STOKE-BY-NAYLAND, a parish in the hundred of Babergh, county Suffolk, 1½ mile N.E. of Nayland, and 5 miles E. of Bures railway station. Colchester is its post town. The village, which was formerly a market town, is situated near the river Stour. The par. contains the chapelry of Leavenheath, and had a monastery endowed by the Saxon Earl of Algar, traces of which are still existing. The living is a vicarage in the diocese of Ely, value £278. The church, dedicated to St. Mary, is an ancient structure, with a tower and six bells. There is also a district church at Leavenheath, the living of which is a perpetual curacy, value £56. The parochial charities produce about £25 per annum, exclusive of some almshouses. £8 go towards Lady Windsor's hospital. There is a National school for both sexes. Tendring Hall is the principal residence.
In 1870–72, John Marius Wilson's Imperial Gazetteer of England and Wales described the village as: 
STOKE-BY-NAYLAND, a parish, with a village, in Sudbury district, Suffolk; 1½ mile NE of Nayland, and 6 E by N of Bures r. station. It has a post-office under Colchester. Acres, 5,277. Real property, £9,299. Pop. in 1851, 1,406; in 1861, 1,275. Houses, 302. The decrease of pop. was caused partly by the closing of silk-mills. The property is divided among a few. Tendring Hall is the seat of Sir R. Rowley, Bart.; and Giffords Hall, of P. Mannock, Esq. A monastery was founded here by the Saxon Earl A1gar. The living is a vicarage the diocese of Ely. Value, £355.* Patron, Sir R.Rowley, Bart. The church is later English, with a lofty tower; and was restored in 1865. The p. curacy of Leavenheath is a separate benefice. There are a Roman Catholic chapel, a national school, alms houses, and other charities £25. Lord mayor Capel, ancestor of the Earl of Essex, was a native.
In 1887, John Bartholomew also wrote an entry on Stoke Nayland in the Gazetteer of the British Isles with a much shorter description: 
Stoke (by Nayland), par. and vil., Suffolk - par. 5277 ac., pop. 1150; vil., 2 miles NE. of Nay land and 6 miles E. of Bures; P.O.
Stoke-by-Nayland contains two schools, one primary, Stoke by Nayland Church of England Primary School,  and one independent school, OneSchool Global UK. The village hall was established in 1911 as the Stoke by Nayland Institute. Now a registered charity the hall is now a general meeting place and hosts variety of events. Stoke By Nayland Hotel Golf and Spa is home to a golf course with two 18 hole courses. The club hosts two international PGA Tour events; the Senior Tour  since 2006 and the EuroPro Tour  since 2004. James Andrews Golf School moved to Stoke by Nayland Hotel, Golf and Spa in 2018 https://www.jamesandrewsgolfschool.co.uk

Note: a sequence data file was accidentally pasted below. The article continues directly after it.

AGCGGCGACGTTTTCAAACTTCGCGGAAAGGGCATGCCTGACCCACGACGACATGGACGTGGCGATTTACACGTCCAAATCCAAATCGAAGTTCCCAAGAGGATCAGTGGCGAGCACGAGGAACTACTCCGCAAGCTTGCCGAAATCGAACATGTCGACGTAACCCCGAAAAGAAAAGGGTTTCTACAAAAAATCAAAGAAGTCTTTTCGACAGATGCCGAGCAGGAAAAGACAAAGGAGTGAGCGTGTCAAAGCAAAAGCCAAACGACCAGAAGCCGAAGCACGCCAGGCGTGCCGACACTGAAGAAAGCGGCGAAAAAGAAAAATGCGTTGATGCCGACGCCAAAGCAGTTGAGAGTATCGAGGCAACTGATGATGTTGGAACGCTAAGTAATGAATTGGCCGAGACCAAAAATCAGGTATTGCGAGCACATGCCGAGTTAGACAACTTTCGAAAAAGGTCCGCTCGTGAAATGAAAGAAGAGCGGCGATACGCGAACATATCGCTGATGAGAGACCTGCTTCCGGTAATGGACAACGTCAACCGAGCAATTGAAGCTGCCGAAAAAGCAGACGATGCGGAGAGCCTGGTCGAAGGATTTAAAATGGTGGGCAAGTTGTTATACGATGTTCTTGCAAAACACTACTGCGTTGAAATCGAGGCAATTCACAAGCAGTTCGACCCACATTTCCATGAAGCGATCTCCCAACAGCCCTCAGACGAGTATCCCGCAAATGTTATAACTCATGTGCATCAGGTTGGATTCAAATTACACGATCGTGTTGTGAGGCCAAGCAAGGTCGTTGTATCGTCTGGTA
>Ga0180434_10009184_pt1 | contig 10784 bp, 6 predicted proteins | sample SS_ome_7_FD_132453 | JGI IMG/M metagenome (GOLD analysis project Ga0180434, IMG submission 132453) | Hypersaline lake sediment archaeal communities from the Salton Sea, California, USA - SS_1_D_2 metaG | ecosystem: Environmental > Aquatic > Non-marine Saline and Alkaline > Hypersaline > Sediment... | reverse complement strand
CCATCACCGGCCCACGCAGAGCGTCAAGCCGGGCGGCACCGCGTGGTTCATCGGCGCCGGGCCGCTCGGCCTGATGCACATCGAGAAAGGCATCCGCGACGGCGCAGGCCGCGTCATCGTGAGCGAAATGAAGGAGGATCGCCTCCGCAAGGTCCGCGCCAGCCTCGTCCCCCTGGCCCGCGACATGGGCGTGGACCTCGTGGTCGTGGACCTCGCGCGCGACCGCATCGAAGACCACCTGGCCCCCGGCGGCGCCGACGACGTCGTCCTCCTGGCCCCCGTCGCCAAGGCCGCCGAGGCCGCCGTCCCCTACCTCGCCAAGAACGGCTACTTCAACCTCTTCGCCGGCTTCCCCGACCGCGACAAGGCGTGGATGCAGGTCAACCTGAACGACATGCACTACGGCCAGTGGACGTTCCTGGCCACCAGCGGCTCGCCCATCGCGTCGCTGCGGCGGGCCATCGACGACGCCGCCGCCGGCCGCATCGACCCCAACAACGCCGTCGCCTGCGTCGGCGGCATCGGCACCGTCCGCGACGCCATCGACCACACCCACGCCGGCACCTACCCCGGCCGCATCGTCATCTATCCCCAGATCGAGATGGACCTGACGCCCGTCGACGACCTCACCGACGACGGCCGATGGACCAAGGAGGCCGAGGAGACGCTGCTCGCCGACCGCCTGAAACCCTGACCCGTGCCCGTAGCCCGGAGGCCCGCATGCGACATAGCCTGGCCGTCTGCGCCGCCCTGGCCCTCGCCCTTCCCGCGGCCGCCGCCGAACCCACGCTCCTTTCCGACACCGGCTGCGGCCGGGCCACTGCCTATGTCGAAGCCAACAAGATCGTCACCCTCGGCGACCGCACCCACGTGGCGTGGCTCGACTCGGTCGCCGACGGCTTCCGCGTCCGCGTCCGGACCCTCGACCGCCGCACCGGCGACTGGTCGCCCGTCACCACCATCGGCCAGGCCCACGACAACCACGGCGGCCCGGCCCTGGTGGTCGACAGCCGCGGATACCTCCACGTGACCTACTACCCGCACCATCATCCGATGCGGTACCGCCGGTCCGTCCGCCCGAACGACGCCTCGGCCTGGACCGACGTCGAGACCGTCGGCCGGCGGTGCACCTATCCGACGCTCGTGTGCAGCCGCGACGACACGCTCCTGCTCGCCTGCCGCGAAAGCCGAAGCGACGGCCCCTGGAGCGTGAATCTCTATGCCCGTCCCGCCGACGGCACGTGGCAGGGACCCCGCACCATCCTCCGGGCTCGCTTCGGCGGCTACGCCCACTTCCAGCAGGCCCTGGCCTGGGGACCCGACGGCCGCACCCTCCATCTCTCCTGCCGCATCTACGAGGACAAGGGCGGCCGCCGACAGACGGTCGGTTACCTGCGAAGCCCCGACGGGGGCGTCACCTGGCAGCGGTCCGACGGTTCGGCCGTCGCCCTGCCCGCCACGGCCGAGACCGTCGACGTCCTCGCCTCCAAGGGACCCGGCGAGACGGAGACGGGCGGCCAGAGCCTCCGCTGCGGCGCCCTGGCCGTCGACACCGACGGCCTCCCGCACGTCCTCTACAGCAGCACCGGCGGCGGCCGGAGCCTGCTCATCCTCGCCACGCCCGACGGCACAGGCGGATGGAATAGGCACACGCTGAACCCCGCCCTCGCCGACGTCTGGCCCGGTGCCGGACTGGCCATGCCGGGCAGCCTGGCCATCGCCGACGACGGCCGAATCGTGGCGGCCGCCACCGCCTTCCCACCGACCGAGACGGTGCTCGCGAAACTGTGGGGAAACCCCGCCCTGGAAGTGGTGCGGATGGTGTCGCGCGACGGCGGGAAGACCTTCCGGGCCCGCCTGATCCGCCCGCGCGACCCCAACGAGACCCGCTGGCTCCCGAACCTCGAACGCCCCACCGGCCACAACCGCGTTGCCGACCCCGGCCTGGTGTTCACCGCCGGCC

The village is served by buses connecting it to Hadleigh, Polstead, Langham, Colchester, Ipswich, Sudbury, Leavenheath, and Great Horkesley.
Nayland is a village and former civil parish in the Stour Valley on the Suffolk side of the border between Suffolk and Essex in England. In 2011 the built-up area had a population of 938. In 1881 the civil parish had a population of 901.
Sir William Capel of Capel Court in the parish of St Bartholomew-by-the-Exchange in the City of London and of Hadham Hall in the parish of Little Hadham, Hertfordshire, served as Lord Mayor of London and as a Member of Parliament for the City of London.
Wangford is a village and former civil parish, now in the parish of Wangford with Henham, in the East Suffolk district, in the county of Suffolk, England, just off the A12 trunk road on the edge of the Henham Park estate just outside Southwold.
Yaxley is a small village just west of Eye in Suffolk, England. The name means 'cuckoo-clearing'.